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It’s been a pretty wild year in the SEO realm. Barely a month went by without a significant update to Google’s algorithm. However, August’s in-depth articles update and the Hummingbird algorithm changed the game the most.
For a detailed review of what Google changed this past year, we recommend Google’s 2013 Algorithm Updates: A Look Back. But subject matter expert Jim Yu summarizes 2013’s changes as focused on “better organizing results and adapting to spoken language.”
Since the on-page optimization tactics you used a year ago might not work as well as they do now with the advent of all these changes, we've decided to summarize a year of SEO updates in an almost A-Z guide around today’s best practices.
Search in 2014: A Glossary of Best Practices
Google’s PageRank is gone forever! Oh wait, no it’s not. After 10 months where the search engine’s public authority measure wasn’t updated and plenty of speculation occurred that it would be gone forever, this public measure of authority was finally updated December 6th. It remains one of the hundreds of items Google's algorithm looks at when evaluating which results to return in the SERPs.
Backlinks are another word for inbound links which, when ethically gained, are still helpful for good SEO. Search engines continue to develop new ways to find -- and punish -- sites with unethical link-building practices. According to Google’s head spamfighter Matt Cutts, the easiest way to come back from a checkered past of purchasing links could be to just disavow your entire backlinks profile and start anew.
Any guide to SEO success would be positively incomplete without a mention of content -- fresh and high-quality content, specifically. Google’s own quality guidelines should be your BFF in this arena.
Conversion Rate Optimization:
Improving conversion rates is a good SEO move, because it tells Google that readers find your content helpful and your site is sticky.
Generally, you should avoid this stuff at all costs. That being said, there’s no cause to worry about the occasional, correctly-cited block quote. Cutts estimates that 25-30% of the content on the web is duplicated. So long as the vast majority of your on-page copy is original, you’re likely in the clear.
SEO for ecommerce websites is its own beast. Success in this arena requires an intricate understanding of usability, interfaces, psychology, conversions, and copywriting -- in addition to the rest of the search aspects mentioned on this list (and, for the love of all that's holy, please start writing unique product descriptions).
Does your site include almost no original content, and a whole bunch of links to unrelated websites? Well, you’re unfortunately what most SEOs refer to as a “free for all” -- abbreviated as FFA -- and will struggle to be indexed by search engines.
If you hear an SEO toss this term around, they may not be referring to their twice-weekly appointment with an elliptical. It’s actually a common acronym for “Google, Yahoo, and Microsoft (Bing),” the three largest search engines.
The native language of search engines, and the basic structure that holds up your web pages.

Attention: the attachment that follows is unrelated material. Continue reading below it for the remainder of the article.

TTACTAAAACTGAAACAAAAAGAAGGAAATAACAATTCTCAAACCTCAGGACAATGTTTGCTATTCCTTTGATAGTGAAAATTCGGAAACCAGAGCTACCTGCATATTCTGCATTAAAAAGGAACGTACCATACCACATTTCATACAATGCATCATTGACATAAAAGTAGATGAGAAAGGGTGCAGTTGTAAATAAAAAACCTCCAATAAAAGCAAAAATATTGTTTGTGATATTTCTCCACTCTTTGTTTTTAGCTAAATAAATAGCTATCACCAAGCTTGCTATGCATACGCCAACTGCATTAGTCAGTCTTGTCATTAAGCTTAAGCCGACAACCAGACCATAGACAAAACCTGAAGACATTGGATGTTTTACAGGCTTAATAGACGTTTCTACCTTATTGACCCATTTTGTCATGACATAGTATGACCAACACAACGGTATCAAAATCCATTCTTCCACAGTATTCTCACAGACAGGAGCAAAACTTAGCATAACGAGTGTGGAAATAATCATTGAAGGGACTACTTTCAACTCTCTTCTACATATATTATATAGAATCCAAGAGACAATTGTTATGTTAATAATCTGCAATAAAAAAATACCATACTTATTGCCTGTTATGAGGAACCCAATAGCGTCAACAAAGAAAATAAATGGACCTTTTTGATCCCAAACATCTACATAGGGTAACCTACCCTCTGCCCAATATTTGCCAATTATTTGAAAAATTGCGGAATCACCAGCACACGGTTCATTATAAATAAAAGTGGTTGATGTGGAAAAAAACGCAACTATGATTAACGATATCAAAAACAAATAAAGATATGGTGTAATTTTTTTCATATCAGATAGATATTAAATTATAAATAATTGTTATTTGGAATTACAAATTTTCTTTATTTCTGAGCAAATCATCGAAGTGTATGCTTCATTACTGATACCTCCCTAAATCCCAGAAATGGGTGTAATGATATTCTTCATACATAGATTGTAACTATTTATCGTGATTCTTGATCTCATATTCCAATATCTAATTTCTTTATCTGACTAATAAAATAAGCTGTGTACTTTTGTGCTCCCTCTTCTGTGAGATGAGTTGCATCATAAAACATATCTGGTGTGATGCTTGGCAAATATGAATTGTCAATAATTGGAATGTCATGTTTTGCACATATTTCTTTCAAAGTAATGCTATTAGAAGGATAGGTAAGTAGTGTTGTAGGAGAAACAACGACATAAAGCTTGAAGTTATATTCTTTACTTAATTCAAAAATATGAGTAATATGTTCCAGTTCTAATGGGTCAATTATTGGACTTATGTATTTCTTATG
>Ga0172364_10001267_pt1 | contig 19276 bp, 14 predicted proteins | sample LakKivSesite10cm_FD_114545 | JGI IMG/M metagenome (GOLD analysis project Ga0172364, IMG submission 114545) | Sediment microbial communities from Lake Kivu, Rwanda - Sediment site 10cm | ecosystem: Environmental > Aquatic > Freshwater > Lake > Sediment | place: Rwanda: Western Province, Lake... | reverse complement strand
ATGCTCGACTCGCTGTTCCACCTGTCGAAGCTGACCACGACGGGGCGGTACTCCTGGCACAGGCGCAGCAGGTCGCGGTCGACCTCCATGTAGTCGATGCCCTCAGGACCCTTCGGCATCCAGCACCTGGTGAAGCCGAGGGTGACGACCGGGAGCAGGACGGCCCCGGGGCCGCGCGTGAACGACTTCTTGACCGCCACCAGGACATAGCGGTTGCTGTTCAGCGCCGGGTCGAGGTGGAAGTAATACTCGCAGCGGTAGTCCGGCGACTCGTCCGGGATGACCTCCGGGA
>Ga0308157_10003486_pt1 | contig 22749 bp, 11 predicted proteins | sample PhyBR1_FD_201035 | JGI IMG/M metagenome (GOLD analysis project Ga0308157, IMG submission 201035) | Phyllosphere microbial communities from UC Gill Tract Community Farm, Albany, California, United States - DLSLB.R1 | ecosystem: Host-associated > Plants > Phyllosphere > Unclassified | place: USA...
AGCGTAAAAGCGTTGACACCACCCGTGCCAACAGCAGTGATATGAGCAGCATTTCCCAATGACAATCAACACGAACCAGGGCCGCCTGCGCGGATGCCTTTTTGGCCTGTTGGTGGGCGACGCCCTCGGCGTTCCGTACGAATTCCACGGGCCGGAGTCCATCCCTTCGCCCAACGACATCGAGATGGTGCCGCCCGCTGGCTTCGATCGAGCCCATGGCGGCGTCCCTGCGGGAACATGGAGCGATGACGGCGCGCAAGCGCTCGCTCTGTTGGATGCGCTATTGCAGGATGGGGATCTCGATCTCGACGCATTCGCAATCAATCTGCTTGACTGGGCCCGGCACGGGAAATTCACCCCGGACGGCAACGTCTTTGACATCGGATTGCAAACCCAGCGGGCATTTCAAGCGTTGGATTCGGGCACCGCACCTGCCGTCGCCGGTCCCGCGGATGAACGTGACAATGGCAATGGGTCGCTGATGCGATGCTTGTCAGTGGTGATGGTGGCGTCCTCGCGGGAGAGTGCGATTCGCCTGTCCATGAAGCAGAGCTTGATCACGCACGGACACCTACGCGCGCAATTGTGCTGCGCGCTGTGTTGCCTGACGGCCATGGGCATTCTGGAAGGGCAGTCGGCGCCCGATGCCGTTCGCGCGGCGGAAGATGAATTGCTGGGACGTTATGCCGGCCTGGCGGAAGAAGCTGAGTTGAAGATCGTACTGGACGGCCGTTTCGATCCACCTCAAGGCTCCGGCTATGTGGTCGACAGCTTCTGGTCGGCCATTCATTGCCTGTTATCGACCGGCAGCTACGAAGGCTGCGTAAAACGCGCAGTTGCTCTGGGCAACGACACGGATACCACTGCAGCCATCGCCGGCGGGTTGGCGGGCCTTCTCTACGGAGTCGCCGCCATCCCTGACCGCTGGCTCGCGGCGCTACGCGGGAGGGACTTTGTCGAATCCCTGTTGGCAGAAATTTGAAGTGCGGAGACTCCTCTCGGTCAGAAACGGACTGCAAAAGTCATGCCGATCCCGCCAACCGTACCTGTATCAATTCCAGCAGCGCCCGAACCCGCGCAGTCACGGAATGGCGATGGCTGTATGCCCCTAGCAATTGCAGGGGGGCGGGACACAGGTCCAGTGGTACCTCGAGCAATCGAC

The number of pages on your site that are crawled and indexed by Google’s bots. You can avoid the indexing of pages (such as pages that contain duplicate content) with the use of canonical tags.
Latent Semantic Indexing:
A term you can use to sound smart, or a descriptor of the fact that Google’s gotten much better at indexing the right results for variations of longtail (three or more words) phrases.
The description of your website pages which appear in search engine results pages (SERPs). Meta descriptions are primarily a function of user experience, and the best marketers use this space to hook readers’ attention.
Natural Search Results:
The result of an awesome SEO strategy, these are the search results that are earned, not bought like paid ads.
Pay for Inclusion:
Fancy terminology for paying someone to build a link to your website, also known as a definitive SEO worst practice.
Content which exists in the root directory of your website for the sole purpose of communicating with search engines whether or not you wish for your pages to be indexed.
Google's looking more and more at social shares as a signal of content quality -- and thus, a reason to elevate a site's content in the SERPs. So for better SEO, you should be incorporating social sharing and social media marketing into your inbound marketing.
A measure of how well-designed and enticing your web pages are. Sticky pages draw in readers to engage with your website or convert into leads.
Time on Page:
How long web visitors spend on each page, a crucial measure for determining the relevance and quality of your web content.
The practice of incorporating other people's words, images, and videos into your own outreach for social proof of your shared awesomeness.
White Hat SEO:
An old-school, but entirely relevant, term used to describe the only proven way to win the Google game: Publish quality content, build relationships with other bloggers, maintain your community, and repeat. The opposite would, of course, be black hat SEO.
Think of your website’s XML sitemap as an open letter to Google. Technical marketers should learn to review and update this content to communicate whether pages should be indexed.
While this is by no means a comprehensive list of the terms and tactics you’ll need to win at search optimization in the year to come, consider it a refresher on creating content and site pages that both search and people love in 2014.